Five Deadly Plants

They might look harmless, but plants can kill!  Some of the deadliest poisons on earth come from plants, and they can produce frightening effects.  Here are five of the deadliest plants.

5. White Snakeroot (argentina altissima)

 by: H. Zell -  CC BY-SA 3.0

by: H. Zell - CC BY-SA 3.0

At the age of 34, Abraham Lincoln’s mother was killed by this unassuming plant.  Nancy Hanks Lincoln was killed by drinking the milk of a cow who had grazed on the plant.  White snakeroot is a plant that produces clusters of small, white flowers and contains a toxic alcohol called trematol.  This can then be passed through a cow’s milk and meat to unsuspecting people.  Symptoms of “milk poisoning” include loss of appetite, nausea, weakness, abdominal discomfort, reddened tongue, abnormal blood acidity, and … death.  Luckily, farmers are now aware of this deadly plant and remove it from pastures.

4. Oleander (nerium oleander)

 by: Alvesgaspar -  CC BY 2.5

by: Alvesgaspar - CC BY 2.5

Described by Pliny the Elder, a Roman scholar and personal friend of the emperor Vespasian, oleander is a beautiful plant known for its striking flowers.  It is commonly grown as a hedge and ornamental, all parts of the plant are deadly and contain lethal cardiac glycosides known as oleandrin and nerine.  If consumed, oleander can cause vomiting, diarrhea, irregular heartbeat, seizures, coma, and … death.  Even skin contact with the leaves and sap can cause a severe reaction in some people.  The toxins are so powerful that some people have even become ill by eating honey made by bees that visited oleander blossoms.  Luckily, the plant is very bitter so poisonings are a rare occurrence.

3. Castor Beans (ricinus communis)

On September 7, 1978, Georgi Markov walked across Waterloo Bridge spanning the River Thames, and waited at a bus stop to get to his job at the BBC. He felt a slight sharp pain, like a bug bite or sting, on the back of his right thigh. He looked behind him and saw a man picking up an umbrella off the ground. The man hurriedly crossed to the other side of the street and got in a taxi which then drove away.

When he arrived at work at the BBC World Service offices, Markov noticed a small red pimple had formed at the site of the sting he had felt earlier and the pain had not lessened or stopped. He told at least one of his colleagues at the BBC about this incident. That evening he developed a fever and was admitted to St James' Hospital in Balham, where he died four days later.

 by: Jason Hollinger -  CC BY 2.0

by: Jason Hollinger - CC BY 2.0

Due to the circumstances and statements Markov made to doctors expressing the suspicion that he had been poisoned, the Metropolitan Police ordered a thorough autopsy of Markov's body. Dr Bernard Riley, a forensic pathologist discovered a spherical metal pellet the size of a pin-head embedded in Markov's leg. The pellet measured 1.70 mm (0.07 in) in diameter and was composed of 90% platinum and 10% iridium. It had two holes with diameters of 0.35 mm (0.01 in) drilled through it, producing an X-shaped cavity. Further examination by experts showed that the pellet contained traces of a deadly poison. A sugary substance coated the tiny holes creating a bubble which trapped the poison inside the cavities. The specially crafted coating was designed to melt at 98 degrees Fahrenheit (human body temperature). As the pellet was shot into Markov from a pneumatic gun disguised as an umbrella, the coating melted and the poison was free to be absorbed into the bloodstream and kill him. Regardless of whether the doctors treating Markov had known that the poison, the result would have been the same, as there was no known antidote at the time.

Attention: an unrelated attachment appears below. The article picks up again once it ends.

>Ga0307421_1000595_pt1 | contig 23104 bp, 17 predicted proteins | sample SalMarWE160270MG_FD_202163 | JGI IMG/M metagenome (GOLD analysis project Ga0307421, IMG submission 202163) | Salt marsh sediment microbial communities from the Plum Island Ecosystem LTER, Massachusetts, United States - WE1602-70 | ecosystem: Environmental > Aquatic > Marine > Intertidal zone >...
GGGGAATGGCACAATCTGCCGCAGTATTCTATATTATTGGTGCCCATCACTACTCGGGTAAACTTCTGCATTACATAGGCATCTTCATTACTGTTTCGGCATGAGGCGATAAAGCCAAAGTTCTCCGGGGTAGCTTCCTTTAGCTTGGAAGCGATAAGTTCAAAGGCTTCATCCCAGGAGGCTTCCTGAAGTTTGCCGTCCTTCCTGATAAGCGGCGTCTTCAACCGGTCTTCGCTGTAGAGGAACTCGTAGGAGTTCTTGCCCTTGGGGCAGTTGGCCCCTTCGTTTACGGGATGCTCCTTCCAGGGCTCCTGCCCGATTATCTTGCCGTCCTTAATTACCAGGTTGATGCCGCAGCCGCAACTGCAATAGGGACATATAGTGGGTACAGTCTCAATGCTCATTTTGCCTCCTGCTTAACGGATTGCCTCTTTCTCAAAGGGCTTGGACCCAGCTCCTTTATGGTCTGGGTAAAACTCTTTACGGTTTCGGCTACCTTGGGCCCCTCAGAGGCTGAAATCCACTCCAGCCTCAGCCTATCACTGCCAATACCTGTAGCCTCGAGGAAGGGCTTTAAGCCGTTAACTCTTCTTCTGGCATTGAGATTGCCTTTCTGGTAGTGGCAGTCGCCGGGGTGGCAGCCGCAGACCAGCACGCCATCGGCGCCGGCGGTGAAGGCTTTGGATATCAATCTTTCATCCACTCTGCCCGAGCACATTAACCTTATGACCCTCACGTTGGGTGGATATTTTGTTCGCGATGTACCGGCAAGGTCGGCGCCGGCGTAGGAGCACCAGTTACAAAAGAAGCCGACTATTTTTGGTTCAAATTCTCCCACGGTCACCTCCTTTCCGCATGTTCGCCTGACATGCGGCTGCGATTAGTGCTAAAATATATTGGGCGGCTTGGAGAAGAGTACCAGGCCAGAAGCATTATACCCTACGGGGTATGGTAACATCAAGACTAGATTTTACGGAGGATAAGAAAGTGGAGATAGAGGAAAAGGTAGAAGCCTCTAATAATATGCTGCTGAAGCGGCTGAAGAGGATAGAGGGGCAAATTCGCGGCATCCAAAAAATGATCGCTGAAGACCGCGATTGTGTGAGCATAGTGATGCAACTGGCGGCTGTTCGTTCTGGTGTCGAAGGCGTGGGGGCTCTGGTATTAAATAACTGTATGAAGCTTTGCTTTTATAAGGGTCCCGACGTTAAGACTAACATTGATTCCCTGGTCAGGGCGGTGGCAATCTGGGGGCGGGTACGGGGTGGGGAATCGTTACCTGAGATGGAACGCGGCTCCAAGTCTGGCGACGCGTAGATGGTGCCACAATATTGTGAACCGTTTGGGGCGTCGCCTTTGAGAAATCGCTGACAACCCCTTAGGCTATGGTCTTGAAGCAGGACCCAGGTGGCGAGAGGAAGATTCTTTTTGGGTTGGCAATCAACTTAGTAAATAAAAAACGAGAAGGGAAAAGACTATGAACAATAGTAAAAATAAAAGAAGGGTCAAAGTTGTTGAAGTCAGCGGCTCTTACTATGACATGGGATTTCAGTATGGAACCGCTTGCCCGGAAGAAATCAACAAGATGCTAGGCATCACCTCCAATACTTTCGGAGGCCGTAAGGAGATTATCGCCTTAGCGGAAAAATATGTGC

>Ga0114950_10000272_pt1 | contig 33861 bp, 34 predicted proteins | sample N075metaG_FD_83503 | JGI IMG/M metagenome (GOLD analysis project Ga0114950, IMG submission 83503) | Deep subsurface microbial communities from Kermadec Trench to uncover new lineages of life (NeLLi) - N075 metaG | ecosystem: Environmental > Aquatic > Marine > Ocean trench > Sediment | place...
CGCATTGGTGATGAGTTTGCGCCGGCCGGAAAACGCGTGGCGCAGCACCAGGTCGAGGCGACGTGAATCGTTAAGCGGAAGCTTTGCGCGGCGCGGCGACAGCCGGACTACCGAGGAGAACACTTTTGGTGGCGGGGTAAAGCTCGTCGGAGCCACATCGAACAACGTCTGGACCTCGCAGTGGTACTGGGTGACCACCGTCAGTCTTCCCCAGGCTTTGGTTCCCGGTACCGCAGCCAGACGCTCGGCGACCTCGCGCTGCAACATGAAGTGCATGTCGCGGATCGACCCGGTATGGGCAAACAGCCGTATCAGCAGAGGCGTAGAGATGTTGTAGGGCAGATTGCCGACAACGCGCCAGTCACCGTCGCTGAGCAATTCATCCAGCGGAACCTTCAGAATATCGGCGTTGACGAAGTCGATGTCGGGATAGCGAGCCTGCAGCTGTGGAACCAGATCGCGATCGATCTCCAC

Widely grown as an ornamental, the castor bean is an attractive plant native to Africa.  While the processed seeds are a source of castor oil, they naturally contain the poison ricin and are deadly in small amounts.  It only takes one or two seeds to kill a child and about 8 to kill an adult.  Ricin works by inhibiting the synthesis of proteins within cells and can cause severe vomiting, diarrhea, seizures, and … death.

2. Rosary Pea (abrus precatorius)

 by: Nandanautiyal -  CC BY-SA 4.0

by: Nandanautiyal - CC BY-SA 4.0

These piously-named seeds contain abrin.  Like ricin, abrin interferes with a cell’s ability to synthesize protiens.  Swallowing any amount of abrin can lead to severe symptoms. Early symptoms include nausea, vomiting, pain in the mouth, throat, and esophagus, diarrhea, dysphagia (trouble swallowing), and abdominal cramps and pain. As the symptoms progress, bleeding and inflammation begins in the gastrointestinal tract. The affected person can vomit up blood (hematemesis), have blood in their feces, and more internal bleeding. Loss of blood volume and water from nausea, vomiting, diarrhea, and bleeding causes blood pressure to drop and organ damage to begin, which can be seen as the person begins to have somnolence/drowsiness, hematuria (blood in the urine), stupor, convulsions, polydipsia (excessive thirst), and oliguria (low urine production). This ultimately results in multi-system organ failure, hypovolemic shock, vascular collapse, and … death.

1. Tobacco (nicotiana tabacum)

Yes. Tobacco, the most widely grown commercial non-food crop in the world.  All parts of the plant, especially the leaves, contain the toxic alkaloids nicotine and anabasine, and can be fatal if eaten.  Despite its designation as a cardiac poison, nicotine from tobacco is widely consumed around the world and is both psychoactive and addictive.  Tobacco use causes more than 5 million deaths per year, making it perhaps the deadliest plant on earth.

 by: Kotoviski -  CC BY-SA 3.0

by: Kotoviski - CC BY-SA 3.0